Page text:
From January until July 2022, Chemnitz registered a total of 248 new solar installations surpassing the German average by 13.4 percent, according to data compiled by “Selfmade Energy”, a comparison website for solar installations, and the Federal Network Agency for Electricity, Gas, Telecommunications, Post and Railway in Germany (or, to be more precise, the Bundesnetzagentur's Marktstammdatenregister where every solar installation is registered). By 2040 Chemnitz wants to be climate-neutral and contribute to reaching the Paris climate goals by not using fossil fuels and resources any longer. The government has selected suitable sites for solar installations, produced development plans and found investors including an energy utility partly owned by the city. 

Photovoltaic (PV) installations are not the only game in town, though; Chemnitz also relies on heat pumps and wind power. To promote energy savings in existing buildings, the city has worked out district energy concepts with landlords, an energy utility and other partners. That includes district heating. In Brühl, a Gründerzeit district of Chemnitz, solar heat contributes 10 percent to the low-temperature network. 

One factor that makes the expansion of renewable energies in Chemnitz stand out is the high level of civic engagement among the almost 250,000 inhabitants. Civic solar installations private citizens can invest in even if they don't have property to put solar panels on are a prime example. So is the fact that the new installations that earned Chemnitz its title as solar capital of Germany are mostly private property. “People in Chemnitz are open to solar power”, said the press secretary. “That is true for private citizens, residential real estate companies and other commercial investors. Otherwise the achievement would not have been possible.”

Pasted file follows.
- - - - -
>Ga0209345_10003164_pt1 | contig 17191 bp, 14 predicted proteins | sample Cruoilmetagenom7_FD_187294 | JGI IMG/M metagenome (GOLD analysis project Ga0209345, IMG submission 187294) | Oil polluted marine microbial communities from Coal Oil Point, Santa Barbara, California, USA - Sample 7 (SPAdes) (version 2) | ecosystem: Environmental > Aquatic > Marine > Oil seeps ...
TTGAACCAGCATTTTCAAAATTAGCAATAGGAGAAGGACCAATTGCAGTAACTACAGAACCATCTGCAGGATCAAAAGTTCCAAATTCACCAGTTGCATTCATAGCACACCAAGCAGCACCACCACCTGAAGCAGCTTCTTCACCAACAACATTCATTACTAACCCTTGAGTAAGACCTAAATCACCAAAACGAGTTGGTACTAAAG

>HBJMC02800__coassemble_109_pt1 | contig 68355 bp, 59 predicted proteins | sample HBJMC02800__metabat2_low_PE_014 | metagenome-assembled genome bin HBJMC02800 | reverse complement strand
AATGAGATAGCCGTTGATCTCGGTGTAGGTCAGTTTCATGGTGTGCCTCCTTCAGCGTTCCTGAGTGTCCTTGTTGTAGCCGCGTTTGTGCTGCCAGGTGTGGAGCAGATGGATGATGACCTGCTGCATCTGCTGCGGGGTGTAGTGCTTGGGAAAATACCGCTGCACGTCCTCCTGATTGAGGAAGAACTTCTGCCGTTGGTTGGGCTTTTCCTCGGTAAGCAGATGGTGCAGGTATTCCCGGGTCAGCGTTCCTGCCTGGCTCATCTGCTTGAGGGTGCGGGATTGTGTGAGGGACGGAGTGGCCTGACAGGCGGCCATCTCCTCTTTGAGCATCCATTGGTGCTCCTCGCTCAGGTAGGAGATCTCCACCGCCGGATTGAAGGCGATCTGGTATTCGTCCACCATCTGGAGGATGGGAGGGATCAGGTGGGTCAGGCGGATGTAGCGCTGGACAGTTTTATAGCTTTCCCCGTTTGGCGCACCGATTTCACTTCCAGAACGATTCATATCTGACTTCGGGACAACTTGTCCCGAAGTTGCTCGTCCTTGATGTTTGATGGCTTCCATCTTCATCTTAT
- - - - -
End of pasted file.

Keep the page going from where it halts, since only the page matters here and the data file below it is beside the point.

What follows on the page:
“Wind power for the neighbours” 

Mecklenburg-Western Pomerania's east coast is known for its splendid views and continuous strong winds. No wonder investors are using particularly windy spaces to generate energy. Even the citizens of the seaside town of Dassow have joined the party now: making a virtue out of necessity they bought a stake in a wind farm – and benefit financially too now. 

Dassow is situated on a branch of the Trave river, across from the city of Lübeck. The lifeblood of the town that calls itself “gateway to the Baltic Sea” has traditionally been tourism, three large medical device companies and agriculture. Now Dassow can add energy to that list because the town invested 60,000 euros in the neighbouring Schönberg civic wind farm where eight turbines generate electricity for 7,500 households. Profits are booming and Dassow benefits from high dividend payments. 

Most of the 4,000 citizens of Dassow don't notice how lucrative an investment it is at first. “The dividend payments go into our budget,” explained Pahl. That way the money supports public capital investments such as the new sports field currently under construction. Dassow relies increasingly on renewable energies. “Historically, people around here have always used gas for heating – and that has become a lot more expensive,” said Pahl. Last year, the town commissioned a feasibility study on renewable energy and heating supply. Now it wants to generate electricity on the roof of the schoolhouse and is looking to establish a district heating network. The equity stake in the wind farm shows that embracing renewables can also be financially rewarding.